I love conventions, but I routinely come home cursed. You do too, you just don’t know it. You come home cursed by Knowledge, Group Think, and Greener Pastures. These curses render you ineffective, manipulate your emotions, change your spending habits, and leave you less competitive.The Curse of Knowledge. (The Curse of Knowledge is derived from the book “Made to Stick” by Chip & Dan Heath.) The minute you know stuff, you can’t un-know it and by knowing it you can’t imagine that anyone else in the world doesn’t know it. Follow that? You returned from your convention knowing stuff. It might have been in a session presented by a fellow operator, might have been an industry leader, might have been a keynote speaker or book author.
They told you that local food, for instance, is, as a trend, exploding. Everywhere the speaker looks local food is a rising tide that’s going to raise all boats. Local food is the center core of everything you should believe in and work on this entire year.You probably came home and expounded to your staff/family/friends that local food was a blah, blah, blah. It is key to notice that the speaker also writes local food cookbooks, takes local food based vacations, specifically hangs out in farmers markets, and personally has dedicated her food budget to local food. She can’t possibly imagine a world without local food because her whole world is based in local food. When you come home, you must deal with your world; the world in which you meet people everyday whose lives are not focused on local food. You have to sell to them. We talk to each other at conventions and we’re talking/preaching to the choir, so it’s not surprising that we’re all on board with local food, corn mazes, pick-your-own, etc. We do it everyday. We can’t possibly imagine a world without those things. A simple example: We, because we built it, know where everything is in the market, in our farm parks, and in our parking lot. As we jubilantly complained about “how dumb our customers are” and “how they can’t park cars in our open grassed fields”, we are blatantly demonstrating, embarrassingly demonstrating, “The Curse of Knowledge”: If you drove to a strange place, saw buildings you’ve never seen, we’re directed, loosely at best, into a wide-open grass field, would you be able to park?! Nope. They say, “What you don’t know can’t hurt you.” the converse is “What you do know can hurt you.” If you and I insist on blindly knowing what we know, the Curse of Knowledge can separate us from our guests. The Curse of Group Think. Sharing ideas. What a beautiful culture in our agritourism businesses. What flew, What flopped. Each of us takes turns presenting our successes for the year and inevitably we, as the audience for the presentation, take notes to implement those successes in our operations. Sounds great, right? YES. Unequivocally, YES. It is one of the greatest tools for self-improvement in our industry. Also, NO. It is a terrible idea and it needs to stop. Ok, balance is the right goal with the Curse of Group Think. As we are listening to these stories, our mental filter must be running in overdrive. Why filter these ideas? We, as an industry, must avoid homogenization. It’s great for milk, bad for business. I talked to a number of operators who were noticing that, over time, many operations start to look the same; they homogenize. Name the top 5 fall harvest attractions: Pumpkins, Hayrides, Corn Mazes, Corn Box, Straw Bale Jump. Everybody’s got’em! We spend a lot of time and energy homogenizing our attractions which is exactly the WRONG thing to do. People visit our farms specifically because we’re different and unique. I’m not advocating a complete abandonment of implementing best practices and best attractions, but you need your filter in overdrive with specific intent to know your local competition and add the parameter of “How unique is this attraction?” to your discussion of “What should we add this year?” The Curse of Greener Pastures. You, quite frankly, want what your neighbor’s got. At conventions this is magnified to “You want what the best farm three states away has got.” Oh, how green the grass looks like over there! I’m so totally guilty of this I just came home to start planning my winery/corporate party center/brewery/concert stage/museum/hedge maze/wood-fired-oven/wedding venue. You want what your neighbor’s got! You just saw a great presentation on it! The pictures were amazing! It was the best thing they ever did for their farm! Wait — Did you catch that? It was the best thing they ever did for their farm. Are you chasing someone else’s dream or your own? Pastures have a way of looking greenest after someone takes a lot of time and goes through a lot of s&$t.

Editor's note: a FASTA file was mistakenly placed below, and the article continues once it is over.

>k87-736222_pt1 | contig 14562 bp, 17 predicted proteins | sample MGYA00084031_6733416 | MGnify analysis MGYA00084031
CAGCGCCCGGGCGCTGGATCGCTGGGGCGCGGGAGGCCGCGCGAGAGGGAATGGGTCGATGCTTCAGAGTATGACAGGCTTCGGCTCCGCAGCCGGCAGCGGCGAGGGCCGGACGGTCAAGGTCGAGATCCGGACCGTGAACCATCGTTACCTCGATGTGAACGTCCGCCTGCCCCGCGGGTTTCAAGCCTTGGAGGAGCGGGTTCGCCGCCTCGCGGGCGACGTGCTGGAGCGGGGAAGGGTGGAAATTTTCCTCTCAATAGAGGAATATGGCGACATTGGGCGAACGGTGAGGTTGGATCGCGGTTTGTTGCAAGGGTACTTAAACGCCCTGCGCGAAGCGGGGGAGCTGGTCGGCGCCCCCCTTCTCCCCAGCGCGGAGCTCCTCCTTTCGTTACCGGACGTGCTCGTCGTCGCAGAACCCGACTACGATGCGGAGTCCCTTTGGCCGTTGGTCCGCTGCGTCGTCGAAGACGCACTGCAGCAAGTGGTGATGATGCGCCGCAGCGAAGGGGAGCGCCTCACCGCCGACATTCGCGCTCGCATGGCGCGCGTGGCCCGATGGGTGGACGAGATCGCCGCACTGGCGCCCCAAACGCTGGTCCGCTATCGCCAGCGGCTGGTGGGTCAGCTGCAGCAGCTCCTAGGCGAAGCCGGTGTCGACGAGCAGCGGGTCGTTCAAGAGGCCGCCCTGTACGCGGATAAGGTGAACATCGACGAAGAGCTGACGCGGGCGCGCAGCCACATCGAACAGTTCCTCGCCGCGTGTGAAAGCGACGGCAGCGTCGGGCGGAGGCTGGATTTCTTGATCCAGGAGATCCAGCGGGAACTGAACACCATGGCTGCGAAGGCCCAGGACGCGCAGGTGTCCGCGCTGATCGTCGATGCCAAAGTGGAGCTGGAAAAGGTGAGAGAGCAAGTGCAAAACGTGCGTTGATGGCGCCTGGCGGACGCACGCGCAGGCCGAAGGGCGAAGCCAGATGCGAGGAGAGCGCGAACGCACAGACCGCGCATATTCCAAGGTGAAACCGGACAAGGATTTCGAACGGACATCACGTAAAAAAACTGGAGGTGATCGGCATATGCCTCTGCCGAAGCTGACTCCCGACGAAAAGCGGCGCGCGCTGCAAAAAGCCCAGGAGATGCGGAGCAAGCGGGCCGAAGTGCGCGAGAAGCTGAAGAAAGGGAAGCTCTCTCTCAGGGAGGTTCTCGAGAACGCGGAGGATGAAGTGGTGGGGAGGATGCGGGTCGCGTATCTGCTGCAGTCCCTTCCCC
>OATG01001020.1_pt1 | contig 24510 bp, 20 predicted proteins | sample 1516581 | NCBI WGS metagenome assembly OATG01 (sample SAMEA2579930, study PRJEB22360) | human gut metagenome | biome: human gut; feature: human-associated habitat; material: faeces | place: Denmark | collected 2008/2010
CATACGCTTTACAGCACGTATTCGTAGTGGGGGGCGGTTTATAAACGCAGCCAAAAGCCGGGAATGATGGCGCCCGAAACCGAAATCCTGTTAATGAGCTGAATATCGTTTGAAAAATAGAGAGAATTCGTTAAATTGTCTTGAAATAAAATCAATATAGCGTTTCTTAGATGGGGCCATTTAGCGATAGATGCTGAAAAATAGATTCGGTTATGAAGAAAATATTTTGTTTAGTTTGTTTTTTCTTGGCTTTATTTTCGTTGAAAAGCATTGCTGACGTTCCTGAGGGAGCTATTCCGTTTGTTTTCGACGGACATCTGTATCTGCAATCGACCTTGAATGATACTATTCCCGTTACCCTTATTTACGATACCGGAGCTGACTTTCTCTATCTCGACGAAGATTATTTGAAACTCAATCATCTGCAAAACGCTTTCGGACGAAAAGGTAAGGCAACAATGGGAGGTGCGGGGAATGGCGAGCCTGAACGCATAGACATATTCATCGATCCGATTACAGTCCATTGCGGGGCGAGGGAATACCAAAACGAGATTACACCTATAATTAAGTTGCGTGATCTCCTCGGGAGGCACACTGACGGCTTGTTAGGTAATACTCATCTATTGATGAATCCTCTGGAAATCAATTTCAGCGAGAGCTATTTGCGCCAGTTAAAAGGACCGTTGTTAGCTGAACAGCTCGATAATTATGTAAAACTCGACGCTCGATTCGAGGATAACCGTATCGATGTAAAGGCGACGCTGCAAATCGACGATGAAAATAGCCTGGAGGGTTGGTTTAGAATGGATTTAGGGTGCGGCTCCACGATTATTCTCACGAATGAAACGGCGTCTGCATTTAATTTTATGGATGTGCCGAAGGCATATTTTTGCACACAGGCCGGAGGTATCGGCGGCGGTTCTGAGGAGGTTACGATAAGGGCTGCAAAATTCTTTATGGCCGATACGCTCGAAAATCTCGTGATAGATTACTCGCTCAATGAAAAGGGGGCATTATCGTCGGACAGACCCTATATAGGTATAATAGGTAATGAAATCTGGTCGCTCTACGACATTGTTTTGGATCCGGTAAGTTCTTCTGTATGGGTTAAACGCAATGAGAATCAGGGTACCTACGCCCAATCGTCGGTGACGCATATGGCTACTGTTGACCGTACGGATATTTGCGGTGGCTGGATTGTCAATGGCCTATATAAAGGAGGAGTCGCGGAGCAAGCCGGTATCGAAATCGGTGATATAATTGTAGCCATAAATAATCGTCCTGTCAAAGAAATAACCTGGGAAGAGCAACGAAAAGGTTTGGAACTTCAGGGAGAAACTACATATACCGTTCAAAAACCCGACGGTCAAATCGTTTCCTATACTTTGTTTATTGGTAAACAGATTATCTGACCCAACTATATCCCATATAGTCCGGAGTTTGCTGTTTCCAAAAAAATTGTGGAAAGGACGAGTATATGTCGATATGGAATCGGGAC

It is sooooooooo tempting to look at that beautiful green grass and come home to plan your winery/corporate party center/brewery/concert stage/museum/hedge maze/wood-fired-oven/wedding venue regardless of who you are, what your location and resources are, and what it really takes to run it as successfully as the person who presented at the conference does. This Curse is deadly because is can change your planning, spending, management needs, and throw your operation on it’s head only to find out that their dream is not even what you wanted.Group think, specifically continuously creating your farm in another farm’s image, destroys the most powerful competitive advantage we have: We’re authentically different. As you evaluate your options for this season, release yourself from the curse of knowledge, the curse of group think, the curse of greener pastures.
Best practices are fine. New ideas are stimulating, but the best thing you can do is be true to your authentic self; be true to your business’s authentic spirit.Go to conferences. Enjoy the people. Learn from the masters. Take notes. Just make sure you come home blessed, not cursed, by the experience. Have a great week.